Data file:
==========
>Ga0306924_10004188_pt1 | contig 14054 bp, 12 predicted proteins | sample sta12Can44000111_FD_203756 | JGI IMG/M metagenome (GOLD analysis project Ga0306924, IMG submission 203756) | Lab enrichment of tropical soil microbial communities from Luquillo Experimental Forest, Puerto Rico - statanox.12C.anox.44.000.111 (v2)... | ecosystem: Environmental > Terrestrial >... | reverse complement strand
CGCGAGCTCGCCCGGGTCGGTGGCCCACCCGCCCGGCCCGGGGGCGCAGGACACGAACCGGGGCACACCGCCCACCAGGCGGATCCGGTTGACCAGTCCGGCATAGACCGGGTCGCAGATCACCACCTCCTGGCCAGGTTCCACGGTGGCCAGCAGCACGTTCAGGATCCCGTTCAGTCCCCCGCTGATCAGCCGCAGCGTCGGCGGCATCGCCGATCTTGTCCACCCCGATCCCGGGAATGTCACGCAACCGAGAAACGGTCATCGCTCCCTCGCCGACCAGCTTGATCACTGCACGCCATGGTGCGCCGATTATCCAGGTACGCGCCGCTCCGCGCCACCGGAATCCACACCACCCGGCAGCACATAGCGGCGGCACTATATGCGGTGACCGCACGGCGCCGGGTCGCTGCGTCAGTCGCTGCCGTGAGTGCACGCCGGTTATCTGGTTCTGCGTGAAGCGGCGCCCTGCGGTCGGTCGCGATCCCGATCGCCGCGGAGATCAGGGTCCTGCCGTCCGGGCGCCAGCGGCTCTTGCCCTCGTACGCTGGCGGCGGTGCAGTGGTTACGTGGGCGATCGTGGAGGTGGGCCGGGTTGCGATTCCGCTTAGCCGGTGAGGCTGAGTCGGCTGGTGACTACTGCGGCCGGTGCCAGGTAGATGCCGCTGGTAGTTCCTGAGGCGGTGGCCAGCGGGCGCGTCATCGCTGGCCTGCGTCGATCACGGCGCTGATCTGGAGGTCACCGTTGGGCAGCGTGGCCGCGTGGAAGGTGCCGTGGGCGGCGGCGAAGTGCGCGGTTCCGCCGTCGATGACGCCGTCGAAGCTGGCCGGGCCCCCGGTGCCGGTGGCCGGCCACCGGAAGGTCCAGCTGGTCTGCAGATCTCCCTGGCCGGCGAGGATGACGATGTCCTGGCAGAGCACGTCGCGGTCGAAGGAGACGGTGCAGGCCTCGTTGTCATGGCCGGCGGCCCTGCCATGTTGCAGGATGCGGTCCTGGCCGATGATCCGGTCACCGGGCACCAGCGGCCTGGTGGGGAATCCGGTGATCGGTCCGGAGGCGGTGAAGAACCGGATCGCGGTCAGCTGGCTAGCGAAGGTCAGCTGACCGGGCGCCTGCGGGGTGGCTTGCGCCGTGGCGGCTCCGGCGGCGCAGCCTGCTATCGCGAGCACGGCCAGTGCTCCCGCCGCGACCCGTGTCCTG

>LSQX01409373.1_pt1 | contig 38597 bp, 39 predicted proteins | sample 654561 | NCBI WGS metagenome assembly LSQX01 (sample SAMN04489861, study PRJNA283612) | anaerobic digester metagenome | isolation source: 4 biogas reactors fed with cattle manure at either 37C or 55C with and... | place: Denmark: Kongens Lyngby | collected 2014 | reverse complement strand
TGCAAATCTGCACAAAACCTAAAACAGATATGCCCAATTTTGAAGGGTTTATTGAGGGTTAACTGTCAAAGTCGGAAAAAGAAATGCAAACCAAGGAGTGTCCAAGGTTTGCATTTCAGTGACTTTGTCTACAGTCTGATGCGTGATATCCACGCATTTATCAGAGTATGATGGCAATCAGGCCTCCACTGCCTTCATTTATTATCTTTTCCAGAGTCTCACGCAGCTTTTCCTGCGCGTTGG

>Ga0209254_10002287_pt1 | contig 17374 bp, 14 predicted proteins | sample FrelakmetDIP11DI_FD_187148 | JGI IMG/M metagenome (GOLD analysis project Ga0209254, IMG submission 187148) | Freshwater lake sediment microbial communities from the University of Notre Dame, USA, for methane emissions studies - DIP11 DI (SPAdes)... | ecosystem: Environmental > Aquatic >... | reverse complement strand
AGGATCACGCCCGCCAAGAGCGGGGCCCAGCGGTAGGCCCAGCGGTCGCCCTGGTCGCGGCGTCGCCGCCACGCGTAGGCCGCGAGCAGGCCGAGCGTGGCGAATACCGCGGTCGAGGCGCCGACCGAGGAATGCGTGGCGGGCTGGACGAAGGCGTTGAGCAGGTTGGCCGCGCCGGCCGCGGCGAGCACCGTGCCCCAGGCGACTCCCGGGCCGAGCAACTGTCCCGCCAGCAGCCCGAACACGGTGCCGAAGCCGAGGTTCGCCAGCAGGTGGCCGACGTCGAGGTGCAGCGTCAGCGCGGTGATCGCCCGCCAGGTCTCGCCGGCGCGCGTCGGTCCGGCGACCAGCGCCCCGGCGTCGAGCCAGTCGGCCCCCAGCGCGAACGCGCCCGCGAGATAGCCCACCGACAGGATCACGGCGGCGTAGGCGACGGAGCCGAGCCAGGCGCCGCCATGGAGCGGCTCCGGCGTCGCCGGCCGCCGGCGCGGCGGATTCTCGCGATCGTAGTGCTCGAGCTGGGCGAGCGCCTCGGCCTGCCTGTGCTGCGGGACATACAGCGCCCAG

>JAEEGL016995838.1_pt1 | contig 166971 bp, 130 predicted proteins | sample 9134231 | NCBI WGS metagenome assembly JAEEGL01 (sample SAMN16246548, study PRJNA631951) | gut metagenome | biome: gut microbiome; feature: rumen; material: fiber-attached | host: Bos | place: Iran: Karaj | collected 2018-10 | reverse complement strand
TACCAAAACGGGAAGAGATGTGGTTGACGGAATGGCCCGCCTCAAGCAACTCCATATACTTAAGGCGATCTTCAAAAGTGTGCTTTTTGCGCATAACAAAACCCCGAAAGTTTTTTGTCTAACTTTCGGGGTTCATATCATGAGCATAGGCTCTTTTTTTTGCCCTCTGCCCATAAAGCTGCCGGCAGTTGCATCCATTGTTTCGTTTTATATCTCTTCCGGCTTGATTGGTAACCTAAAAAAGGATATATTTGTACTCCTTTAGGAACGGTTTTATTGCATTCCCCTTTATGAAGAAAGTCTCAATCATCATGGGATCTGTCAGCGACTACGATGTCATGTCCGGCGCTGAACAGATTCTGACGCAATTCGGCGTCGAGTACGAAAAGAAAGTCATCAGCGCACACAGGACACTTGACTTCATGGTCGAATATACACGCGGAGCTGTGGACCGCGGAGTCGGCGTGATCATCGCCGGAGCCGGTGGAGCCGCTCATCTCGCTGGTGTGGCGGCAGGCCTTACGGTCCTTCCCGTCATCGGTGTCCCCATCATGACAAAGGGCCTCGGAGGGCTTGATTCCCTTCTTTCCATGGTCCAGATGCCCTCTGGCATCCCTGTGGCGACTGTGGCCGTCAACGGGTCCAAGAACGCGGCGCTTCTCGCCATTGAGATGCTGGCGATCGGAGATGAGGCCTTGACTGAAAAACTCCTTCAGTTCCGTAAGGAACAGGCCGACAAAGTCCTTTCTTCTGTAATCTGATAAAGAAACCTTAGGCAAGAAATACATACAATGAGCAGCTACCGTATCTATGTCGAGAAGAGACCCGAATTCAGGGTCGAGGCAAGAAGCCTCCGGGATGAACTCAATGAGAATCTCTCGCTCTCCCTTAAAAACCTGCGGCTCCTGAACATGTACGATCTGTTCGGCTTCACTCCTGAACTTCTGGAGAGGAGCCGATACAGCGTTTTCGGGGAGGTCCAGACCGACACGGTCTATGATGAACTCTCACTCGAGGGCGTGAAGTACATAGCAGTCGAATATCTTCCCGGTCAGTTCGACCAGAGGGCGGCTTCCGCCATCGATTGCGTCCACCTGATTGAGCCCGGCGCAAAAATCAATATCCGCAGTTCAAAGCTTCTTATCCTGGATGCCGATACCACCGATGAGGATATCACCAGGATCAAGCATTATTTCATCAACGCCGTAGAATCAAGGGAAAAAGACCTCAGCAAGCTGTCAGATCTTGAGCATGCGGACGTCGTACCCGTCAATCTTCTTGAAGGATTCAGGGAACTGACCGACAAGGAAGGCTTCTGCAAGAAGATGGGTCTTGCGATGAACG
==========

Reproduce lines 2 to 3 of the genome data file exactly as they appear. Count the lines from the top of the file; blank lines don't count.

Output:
CGCGAGCTCGCCCGGGTCGGTGGCCCACCCGCCCGGCCCGGGGGCGCAGGACACGAACCGGGGCACACCGCCCACCAGGCGGATCCGGTTGACCAGTCCGGCATAGACCGGGTCGCAGATCACCACCTCCTGGCCAGGTTCCACGGTGGCCAGCAGCACGTTCAGGATCCCGTTCAGTCCCCCGCTGATCAGCCGCAGCGTCGGCGGCATCGCCGATCTTGTCCACCCCGATCCCGGGAATGTCACGCAACCGAGAAACGGTCATCGCTCCCTCGCCGACCAGCTTGATCACTGCACGCCATGGTGCGCCGATTATCCAGGTACGCGCCGCTCCGCGCCACCGGAATCCACACCACCCGGCAGCACATAGCGGCGGCACTATATGCGGTGACCGCACGGCGCCGGGTCGCTGCGTCAGTCGCTGCCGTGAGTGCACGCCGGTTATCTGGTTCTGCGTGAAGCGGCGCCCTGCGGTCGGTCGCGATCCCGATCGCCGCGGAGATCAGGGTCCTGCCGTCCGGGCGCCAGCGGCTCTTGCCCTCGTACGCTGGCGGCGGTGCAGTGGTTACGTGGGCGATCGTGGAGGTGGGCCGGGTTGCGATTCCGCTTAGCCGGTGAGGCTGAGTCGGCTGGTGACTACTGCGGCCGGTGCCAGGTAGATGCCGCTGGTAGTTCCTGAGGCGGTGGCCAGCGGGCGCGTCATCGCTGGCCTGCGTCGATCACGGCGCTGATCTGGAGGTCACCGTTGGGCAGCGTGGCCGCGTGGAAGGTGCCGTGGGCGGCGGCGAAGTGCGCGGTTCCGCCGTCGATGACGCCGTCGAAGCTGGCCGGGCCCCCGGTGCCGGTGGCCGGCCACCGGAAGGTCCAGCTGGTCTGCAGATCTCCCTGGCCGGCGAGGATGACGATGTCCTGGCAGAGCACGTCGCGGTCGAAGGAGACGGTGCAGGCCTCGTTGTCATGGCCGGCGGCCCTGCCATGTTGCAGGATGCGGTCCTGGCCGATGATCCGGTCACCGGGCACCAGCGGCCTGGTGGGGAATCCGGTGATCGGTCCGGAGGCGGTGAAGAACCGGATCGCGGTCAGCTGGCTAGCGAAGGTCAGCTGACCGGGCGCCTGCGGGGTGGCTTGCGCCGTGGCGGCTCCGGCGGCGCAGCCTGCTATCGCGAGCACGGCCAGTGCTCCCGCCGCGACCCGTGTCCTG

>LSQX01409373.1_pt1 | contig 38597 bp, 39 predicted proteins | sample 654561 | NCBI WGS metagenome assembly LSQX01 (sample SAMN04489861, study PRJNA283612) | anaerobic digester metagenome | isolation source: 4 biogas reactors fed with cattle manure at either 37C or 55C with and... | place: Denmark: Kongens Lyngby | collected 2014 | reverse complement strand